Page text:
Put this first thing, front-and-center of any condition description. Guaranteed to increase textbook sales since:
- Almost no sellers take the time to do this.
- Many (most?) textbook buyers specifically look for this.
Believe me, this is a power move. Use it.
Condition notes examples for used media (CDs, DVDs, etc)
The stakes are even higher with used media condition descriptions (CDs, vinyl, VHS, cassettes, etc). Unlike books, used media can actually break. So a lot of Amazon buyers have their guard up.
Here’s a few to put them at ease and get sales:
- “Individually inspected: Guaranteed to play perfectly or your money back.”
- “Inspected & plays perfectly or your money back.”
- “Buy with confidence: Plays perfectly or your money back.”
While it’s not practical to test every used media item, if you can truthfully say you have, try these:
- “Tested & confirmed to play perfectly.”
- “Personally tested & plays perfectly or your money back.”
- “Tested this myself: Plays perfectly.”
Any way you communicate that you inspected (either visually, or through playing it yourself) that a used media item is on playable shape, you get a huge advantage over other listings. Almost no other Amazon sellers do this.
Bonus: End condition notes with an appeal to emotion
This last part is not backed up by any science or statistics, except for my general understanding of one thing: some people make logic-based decisions, and some make emotion-based decisions. And all of our work so far has appealed to the logical mind.
How do we craft our Amazon condition description to also appeal to the emotional side of the brain? By mentioning things like
- “Support small sellers”
- “We are a small family business”
- “Packed & shipped with love.”
Things like that.
Does this increase conversions? I don’t know and the science has not spoken, but I strongly suspect this can win over a small number of Amazon customers. Which (again) adds up over time.
How these condition descriptions let you beat your competition
If you’re still on the fence about the value of condition descriptions and why the examples I just shared are effective, here are two reasons they will increase your sales:
#1: A good condition description allows you to beat your biggest competitor: huge megasellers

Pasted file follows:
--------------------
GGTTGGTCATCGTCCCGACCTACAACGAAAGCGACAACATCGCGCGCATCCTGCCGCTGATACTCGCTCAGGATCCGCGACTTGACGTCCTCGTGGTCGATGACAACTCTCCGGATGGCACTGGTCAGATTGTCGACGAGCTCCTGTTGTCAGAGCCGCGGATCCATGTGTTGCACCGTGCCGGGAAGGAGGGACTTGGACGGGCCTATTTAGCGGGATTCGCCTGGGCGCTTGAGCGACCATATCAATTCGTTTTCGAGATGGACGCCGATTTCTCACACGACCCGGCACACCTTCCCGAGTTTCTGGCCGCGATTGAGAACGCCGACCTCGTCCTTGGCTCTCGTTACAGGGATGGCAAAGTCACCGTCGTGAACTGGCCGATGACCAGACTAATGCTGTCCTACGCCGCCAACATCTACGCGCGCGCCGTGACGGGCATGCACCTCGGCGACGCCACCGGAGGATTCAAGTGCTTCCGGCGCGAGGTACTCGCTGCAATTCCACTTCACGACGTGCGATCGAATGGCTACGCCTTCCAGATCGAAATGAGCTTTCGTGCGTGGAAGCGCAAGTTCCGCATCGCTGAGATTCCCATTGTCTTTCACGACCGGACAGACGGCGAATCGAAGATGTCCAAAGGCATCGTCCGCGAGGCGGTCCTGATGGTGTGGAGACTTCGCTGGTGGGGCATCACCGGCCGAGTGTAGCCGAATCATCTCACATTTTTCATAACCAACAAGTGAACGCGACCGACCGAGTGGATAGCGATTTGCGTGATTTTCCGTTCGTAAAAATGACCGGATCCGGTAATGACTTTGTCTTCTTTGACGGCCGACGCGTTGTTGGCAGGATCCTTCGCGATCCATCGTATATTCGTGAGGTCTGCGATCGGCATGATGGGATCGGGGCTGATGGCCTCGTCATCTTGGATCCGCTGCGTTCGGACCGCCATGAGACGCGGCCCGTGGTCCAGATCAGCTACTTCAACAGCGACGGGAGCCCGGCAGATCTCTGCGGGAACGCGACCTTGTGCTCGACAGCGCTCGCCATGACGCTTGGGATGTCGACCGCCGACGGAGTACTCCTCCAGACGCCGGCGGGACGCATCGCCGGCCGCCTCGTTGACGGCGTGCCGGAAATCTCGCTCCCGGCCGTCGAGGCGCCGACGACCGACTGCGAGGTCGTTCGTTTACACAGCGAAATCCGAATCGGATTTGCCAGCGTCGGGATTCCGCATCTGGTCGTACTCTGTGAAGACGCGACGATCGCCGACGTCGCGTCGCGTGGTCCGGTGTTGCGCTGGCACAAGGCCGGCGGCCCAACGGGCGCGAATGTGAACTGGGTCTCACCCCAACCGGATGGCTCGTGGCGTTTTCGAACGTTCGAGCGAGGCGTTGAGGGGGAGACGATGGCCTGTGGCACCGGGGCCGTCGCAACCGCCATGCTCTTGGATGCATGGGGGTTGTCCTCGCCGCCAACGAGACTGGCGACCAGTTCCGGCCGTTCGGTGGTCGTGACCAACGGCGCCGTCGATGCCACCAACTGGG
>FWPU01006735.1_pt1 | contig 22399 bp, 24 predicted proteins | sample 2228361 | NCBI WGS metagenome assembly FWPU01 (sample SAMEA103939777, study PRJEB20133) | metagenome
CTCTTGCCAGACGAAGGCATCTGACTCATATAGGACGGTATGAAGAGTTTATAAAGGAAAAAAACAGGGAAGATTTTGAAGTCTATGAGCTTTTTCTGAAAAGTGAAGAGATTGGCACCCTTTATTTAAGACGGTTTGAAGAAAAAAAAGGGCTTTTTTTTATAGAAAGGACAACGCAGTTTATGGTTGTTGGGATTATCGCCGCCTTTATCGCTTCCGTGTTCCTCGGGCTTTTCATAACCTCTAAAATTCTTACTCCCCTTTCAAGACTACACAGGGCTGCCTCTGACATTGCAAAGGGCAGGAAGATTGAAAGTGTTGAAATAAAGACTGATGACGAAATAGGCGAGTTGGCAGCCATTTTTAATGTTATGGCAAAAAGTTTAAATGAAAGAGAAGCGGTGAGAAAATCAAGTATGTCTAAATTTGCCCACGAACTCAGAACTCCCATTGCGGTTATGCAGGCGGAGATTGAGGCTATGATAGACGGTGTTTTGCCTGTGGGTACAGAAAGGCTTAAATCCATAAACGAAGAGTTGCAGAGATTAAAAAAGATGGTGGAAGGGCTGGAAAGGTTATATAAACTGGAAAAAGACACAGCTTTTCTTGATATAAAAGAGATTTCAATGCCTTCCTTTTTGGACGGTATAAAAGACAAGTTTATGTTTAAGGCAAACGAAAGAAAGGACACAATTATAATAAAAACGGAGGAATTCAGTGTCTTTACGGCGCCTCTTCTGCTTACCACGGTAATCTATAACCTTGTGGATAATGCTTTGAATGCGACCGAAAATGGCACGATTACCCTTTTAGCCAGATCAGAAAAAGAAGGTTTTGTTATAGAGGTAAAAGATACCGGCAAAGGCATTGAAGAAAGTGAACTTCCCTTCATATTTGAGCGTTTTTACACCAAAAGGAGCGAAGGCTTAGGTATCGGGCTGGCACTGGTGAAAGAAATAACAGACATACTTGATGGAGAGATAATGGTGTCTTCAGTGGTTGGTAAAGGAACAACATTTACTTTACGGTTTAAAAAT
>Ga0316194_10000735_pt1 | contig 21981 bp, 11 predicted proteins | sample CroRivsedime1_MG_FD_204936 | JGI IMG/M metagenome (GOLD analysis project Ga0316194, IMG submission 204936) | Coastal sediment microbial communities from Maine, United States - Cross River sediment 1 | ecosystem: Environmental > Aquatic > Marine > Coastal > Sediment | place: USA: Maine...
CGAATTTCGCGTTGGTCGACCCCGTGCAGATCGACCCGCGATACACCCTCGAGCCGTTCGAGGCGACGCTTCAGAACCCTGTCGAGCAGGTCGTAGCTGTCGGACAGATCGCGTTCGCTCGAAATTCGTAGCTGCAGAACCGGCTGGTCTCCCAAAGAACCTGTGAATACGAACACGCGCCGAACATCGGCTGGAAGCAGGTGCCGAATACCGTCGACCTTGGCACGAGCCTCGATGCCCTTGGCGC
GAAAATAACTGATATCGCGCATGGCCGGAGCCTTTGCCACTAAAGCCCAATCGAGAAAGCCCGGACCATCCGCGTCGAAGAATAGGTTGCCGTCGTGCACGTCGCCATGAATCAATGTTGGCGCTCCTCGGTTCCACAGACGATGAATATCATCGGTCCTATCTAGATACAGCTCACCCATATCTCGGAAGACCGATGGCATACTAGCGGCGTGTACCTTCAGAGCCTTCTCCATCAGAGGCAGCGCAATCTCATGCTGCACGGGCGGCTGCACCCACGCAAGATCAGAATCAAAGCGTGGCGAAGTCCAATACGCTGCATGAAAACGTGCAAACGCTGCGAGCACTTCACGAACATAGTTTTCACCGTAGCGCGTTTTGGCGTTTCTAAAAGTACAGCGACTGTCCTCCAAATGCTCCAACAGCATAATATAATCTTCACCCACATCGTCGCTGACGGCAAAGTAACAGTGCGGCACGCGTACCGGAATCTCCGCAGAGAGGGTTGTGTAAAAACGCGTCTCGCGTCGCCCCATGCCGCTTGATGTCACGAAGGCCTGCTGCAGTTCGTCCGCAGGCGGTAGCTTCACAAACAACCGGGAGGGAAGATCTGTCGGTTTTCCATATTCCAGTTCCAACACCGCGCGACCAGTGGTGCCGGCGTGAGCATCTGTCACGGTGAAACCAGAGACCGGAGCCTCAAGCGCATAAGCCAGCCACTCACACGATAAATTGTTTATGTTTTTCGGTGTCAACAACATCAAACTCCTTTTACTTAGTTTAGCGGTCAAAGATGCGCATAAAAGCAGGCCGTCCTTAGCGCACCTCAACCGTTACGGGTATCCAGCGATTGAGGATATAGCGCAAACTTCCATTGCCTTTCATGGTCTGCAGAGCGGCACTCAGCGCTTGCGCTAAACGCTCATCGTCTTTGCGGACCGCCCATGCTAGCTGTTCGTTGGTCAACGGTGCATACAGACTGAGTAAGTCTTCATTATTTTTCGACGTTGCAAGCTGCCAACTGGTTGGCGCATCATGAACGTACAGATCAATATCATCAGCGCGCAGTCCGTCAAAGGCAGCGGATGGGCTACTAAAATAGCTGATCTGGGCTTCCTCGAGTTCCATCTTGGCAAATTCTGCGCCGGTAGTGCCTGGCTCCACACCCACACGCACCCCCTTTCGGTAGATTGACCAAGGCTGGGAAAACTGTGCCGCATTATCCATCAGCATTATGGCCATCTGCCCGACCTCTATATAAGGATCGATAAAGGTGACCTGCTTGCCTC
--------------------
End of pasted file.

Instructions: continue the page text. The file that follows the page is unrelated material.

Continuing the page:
Using the condition description examples I’m about to share will give you a big advantage over Amazon megasellers. Your condition notes will simply destroy the ones used by megasellers. It doesn’t mean they won’t beat you on price (they often do), but no one will choose their offers based on a superior condition description again. You’re about to get a huge advantage.
Here’s why: Due to the volume of inventory they sell, Amazon megasellers are unable to individually inspect every book. This is where their weakness becomes our strength: As small sellers, we do have the ability to inspect everything we sell. And when the condition description reflects this, our offers become vastly more appetizing to customers.
The average condition description of a megaseller doesn’t just lack assurance an item has been specifically inspected, but actually confirms it has not been inspected. You see descriptions like “May include writing or highlighting.” Keyword: “may.” They’re actually telling potential customers they don’t know the condition of the books they sell.
Amazon customers hate this. And when they see a description that indicates a book was actually inspected, it increases the likelihood of a sale.
#2: A good condition description allows you to beat your 2nd biggest competitor: Amazon
Many customers bypass third party sellers altogether and buy new from Amazon. And the biggest reason buyers purchase from Amazon instead of you is that customers trust Amazon (and don’t trust you). Amazon has spent billions (?) in marketing focused on one thing – getting consumers to trust them.
When people buy from Amazon instead of you, it’s because Amazon presents the least opportunity for complications. I.e. people trust Amazon will delivery exactly what they ordered with the lowest risk of disappointment.
Your optimized condition description will communicate you can be trusted, and combined with your cheaper price, let you beat out Amazon itself.
Your condition notes do matter
Other than price, your condition description is the top reason buyers will purchase your offer over a competitor (arguably, it matters more than feedback score). Copy these condition notes to give yourself a small edge that adds up to big profits.